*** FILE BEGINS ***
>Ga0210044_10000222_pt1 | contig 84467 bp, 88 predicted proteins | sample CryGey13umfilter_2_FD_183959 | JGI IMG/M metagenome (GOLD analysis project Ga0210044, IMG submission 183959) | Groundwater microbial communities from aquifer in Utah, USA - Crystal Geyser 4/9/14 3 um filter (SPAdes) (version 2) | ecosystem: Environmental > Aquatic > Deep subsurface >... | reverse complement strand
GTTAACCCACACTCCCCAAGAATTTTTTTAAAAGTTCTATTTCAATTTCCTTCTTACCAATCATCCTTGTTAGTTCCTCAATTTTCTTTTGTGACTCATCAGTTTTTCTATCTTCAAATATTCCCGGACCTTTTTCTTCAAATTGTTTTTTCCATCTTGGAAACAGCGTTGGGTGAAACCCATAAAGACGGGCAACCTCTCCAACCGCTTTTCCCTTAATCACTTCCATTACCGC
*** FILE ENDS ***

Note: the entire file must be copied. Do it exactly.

>Ga0210044_10000222_pt1 | contig 84467 bp, 88 predicted proteins | sample CryGey13umfilter_2_FD_183959 | JGI IMG/M metagenome (GOLD analysis project Ga0210044, IMG submission 183959) | Groundwater microbial communities from aquifer in Utah, USA - Crystal Geyser 4/9/14 3 um filter (SPAdes) (version 2) | ecosystem: Environmental > Aquatic > Deep subsurface >... | reverse complement strand
GTTAACCCACACTCCCCAAGAATTTTTTTAAAAGTTCTATTTCAATTTCCTTCTTACCAATCATCCTTGTTAGTTCCTCAATTTTCTTTTGTGACTCATCAGTTTTTCTATCTTCAAATATTCCCGGACCTTTTTCTTCAAATTGTTTTTTCCATCTTGGAAACAGCGTTGGGTGAAACCCATAAAGACGGGCAACCTCTCCAACCGCTTTTCCCTTAATCACTTCCATTACCGC